It's been nearly a year since the U.S. Department of Justice and the city of Ferguson signed a consent decree to reform the city's police department and municipal courts. And both sides acknowledged Wednesday that they aren't as far along as they should be.
The 133-page document outlined more than 300 steps the city must take to comply with the decree, which came in the wake of a federal investigation into the city after Michael Brown was shot and killed by a white officer in August 2014. U.S. District Judge Catherine Perry approved the decree in April 2016. Many of the deadlines have already passed.
For example, the decree called for a Civilian Review Board that will examine alleged police misconduct to be "established and operational" by Jan. 15. Though the City Council adopted the legislation in December, the board did not have its first meeting until this month and is not yet able to accept complaints from citizens. Attorneys on both sides, however, called its establishment a significant milestone.
Ferguson's attorney, Apollo Carey, detailed the challenges during Wednesday's progress hearing in front of Perry. Many of the changes to the municipal courts he highlighted were supposed to have been done in the first months of the decree, but said the city and the Justice Department had made a decision to let the deadlines slip.
"We believe that this cause of action is the right one," Carey said. "As opposed to being quick, we agreed to slow down and do it right. Rather than being judged by the letter of the deadline, we hope that we are judged on the quality of those policies We are trying to do it the right way."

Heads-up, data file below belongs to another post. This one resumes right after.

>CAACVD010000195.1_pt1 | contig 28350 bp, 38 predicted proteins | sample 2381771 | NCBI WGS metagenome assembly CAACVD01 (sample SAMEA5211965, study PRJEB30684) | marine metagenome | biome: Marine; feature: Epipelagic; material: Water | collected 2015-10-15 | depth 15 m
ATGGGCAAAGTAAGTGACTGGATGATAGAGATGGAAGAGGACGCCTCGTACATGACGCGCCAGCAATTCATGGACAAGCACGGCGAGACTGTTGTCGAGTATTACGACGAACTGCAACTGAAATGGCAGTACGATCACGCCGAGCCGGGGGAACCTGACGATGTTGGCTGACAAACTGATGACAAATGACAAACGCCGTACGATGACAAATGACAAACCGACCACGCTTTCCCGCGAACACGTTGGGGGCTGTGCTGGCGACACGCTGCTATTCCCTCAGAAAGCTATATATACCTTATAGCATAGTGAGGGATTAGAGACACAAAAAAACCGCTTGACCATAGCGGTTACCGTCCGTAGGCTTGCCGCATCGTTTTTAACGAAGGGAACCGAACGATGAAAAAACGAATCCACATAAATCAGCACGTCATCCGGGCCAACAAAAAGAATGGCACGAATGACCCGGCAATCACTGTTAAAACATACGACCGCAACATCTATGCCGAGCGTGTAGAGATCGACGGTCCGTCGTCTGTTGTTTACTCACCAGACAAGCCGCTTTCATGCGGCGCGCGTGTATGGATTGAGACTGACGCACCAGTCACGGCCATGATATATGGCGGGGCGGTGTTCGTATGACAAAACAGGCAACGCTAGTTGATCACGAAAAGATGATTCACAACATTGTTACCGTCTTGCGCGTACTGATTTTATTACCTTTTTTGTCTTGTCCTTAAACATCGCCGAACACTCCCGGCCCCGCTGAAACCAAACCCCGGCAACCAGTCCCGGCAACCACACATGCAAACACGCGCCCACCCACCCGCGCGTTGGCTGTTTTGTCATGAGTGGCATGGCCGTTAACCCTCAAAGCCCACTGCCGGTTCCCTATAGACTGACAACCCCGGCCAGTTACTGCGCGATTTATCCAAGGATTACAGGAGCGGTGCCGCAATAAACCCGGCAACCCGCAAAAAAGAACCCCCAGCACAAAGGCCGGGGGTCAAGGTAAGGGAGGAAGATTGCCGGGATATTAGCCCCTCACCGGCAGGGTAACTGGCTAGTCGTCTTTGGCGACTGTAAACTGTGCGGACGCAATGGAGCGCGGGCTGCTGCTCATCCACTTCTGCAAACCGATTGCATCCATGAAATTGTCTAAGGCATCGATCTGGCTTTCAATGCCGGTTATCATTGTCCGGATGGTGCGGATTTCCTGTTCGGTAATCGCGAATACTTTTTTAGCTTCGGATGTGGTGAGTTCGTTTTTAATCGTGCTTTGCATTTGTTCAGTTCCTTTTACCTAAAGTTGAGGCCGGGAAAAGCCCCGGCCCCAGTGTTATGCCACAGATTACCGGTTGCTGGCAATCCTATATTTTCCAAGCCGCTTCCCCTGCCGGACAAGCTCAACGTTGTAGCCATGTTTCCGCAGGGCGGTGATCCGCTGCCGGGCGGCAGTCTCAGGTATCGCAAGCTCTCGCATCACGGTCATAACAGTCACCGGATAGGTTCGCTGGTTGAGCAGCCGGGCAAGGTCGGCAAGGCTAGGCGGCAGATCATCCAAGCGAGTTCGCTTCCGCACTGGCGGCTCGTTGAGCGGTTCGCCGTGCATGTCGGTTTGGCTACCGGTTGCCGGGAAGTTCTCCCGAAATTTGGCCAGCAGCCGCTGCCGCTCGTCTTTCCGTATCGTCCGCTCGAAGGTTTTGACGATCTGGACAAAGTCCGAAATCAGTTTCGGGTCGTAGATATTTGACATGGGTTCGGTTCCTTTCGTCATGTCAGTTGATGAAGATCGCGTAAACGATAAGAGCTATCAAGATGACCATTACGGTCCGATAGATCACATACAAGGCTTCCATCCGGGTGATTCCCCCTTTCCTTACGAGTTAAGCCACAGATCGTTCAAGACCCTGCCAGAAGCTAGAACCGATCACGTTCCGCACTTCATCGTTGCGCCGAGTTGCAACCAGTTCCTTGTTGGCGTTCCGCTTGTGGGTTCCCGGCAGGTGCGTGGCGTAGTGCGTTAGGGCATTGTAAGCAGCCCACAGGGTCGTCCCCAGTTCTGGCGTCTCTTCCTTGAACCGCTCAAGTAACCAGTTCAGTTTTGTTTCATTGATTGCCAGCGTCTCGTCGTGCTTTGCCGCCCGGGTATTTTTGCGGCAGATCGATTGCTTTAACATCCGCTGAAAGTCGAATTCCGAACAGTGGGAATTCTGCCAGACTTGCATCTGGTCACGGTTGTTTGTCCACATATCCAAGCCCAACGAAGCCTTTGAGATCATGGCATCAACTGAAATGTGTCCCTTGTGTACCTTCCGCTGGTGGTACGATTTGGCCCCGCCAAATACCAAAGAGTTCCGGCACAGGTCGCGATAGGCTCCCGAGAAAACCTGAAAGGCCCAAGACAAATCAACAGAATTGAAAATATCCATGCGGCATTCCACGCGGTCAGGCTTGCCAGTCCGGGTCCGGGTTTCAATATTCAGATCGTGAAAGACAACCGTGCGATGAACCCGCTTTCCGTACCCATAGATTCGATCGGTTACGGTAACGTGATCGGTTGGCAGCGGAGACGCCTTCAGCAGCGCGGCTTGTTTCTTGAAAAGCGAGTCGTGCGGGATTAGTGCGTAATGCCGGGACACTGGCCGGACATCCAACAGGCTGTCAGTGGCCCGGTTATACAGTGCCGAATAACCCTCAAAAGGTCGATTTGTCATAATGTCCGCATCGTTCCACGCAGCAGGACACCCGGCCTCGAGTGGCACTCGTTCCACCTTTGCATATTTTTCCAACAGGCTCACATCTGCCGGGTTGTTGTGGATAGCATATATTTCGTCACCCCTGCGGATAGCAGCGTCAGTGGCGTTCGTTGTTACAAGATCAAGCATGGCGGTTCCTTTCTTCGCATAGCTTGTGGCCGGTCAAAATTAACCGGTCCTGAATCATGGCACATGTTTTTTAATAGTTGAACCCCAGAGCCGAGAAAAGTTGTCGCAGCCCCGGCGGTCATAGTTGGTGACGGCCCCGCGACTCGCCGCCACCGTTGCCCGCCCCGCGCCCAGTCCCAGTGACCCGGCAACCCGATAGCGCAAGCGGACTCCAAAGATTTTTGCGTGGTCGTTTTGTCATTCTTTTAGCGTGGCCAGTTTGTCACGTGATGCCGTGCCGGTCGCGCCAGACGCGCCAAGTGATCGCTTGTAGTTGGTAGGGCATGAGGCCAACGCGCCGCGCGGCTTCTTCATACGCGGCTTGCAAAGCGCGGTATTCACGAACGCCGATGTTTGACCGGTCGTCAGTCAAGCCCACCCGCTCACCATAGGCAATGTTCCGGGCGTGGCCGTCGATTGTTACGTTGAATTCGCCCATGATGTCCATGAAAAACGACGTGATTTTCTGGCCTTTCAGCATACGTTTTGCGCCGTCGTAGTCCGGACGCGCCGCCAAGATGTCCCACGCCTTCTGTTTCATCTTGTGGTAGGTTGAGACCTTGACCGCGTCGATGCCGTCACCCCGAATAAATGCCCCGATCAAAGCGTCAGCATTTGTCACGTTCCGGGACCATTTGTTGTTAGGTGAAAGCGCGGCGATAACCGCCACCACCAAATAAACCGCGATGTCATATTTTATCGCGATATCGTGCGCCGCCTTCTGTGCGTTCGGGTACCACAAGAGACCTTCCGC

The Justice Department's Jude Volek frequently used the phrase "meaningful progress," and said he was encouraged with the changes he saw in the city's municipal courts.
Perry did not ask about the missed deadlines or mention them in her remarks. But Ferguson activists who attended the hearing said that's where her attention needed to be.
"It's a waste of taxpayer's money," librarian and activist Angelique Kidd said. "Who knows how much everyone that was in that room got paid to be in there for what, over an hour and a half to talk about timelines, and what we're going to be doing and 'Oh yay, everything's all happy and everyone's working together,' but yet we still haven't had any community engagement."
Kidd said the city needs to focus on meeting the deadlines, rather than getting everything right.
"A well-intentioned mistake is often better than doing nothing at all. When does it hit the people? When do we finally get to see something?" she asked.
The next update is set for June 22, when Perry will allow public comments.
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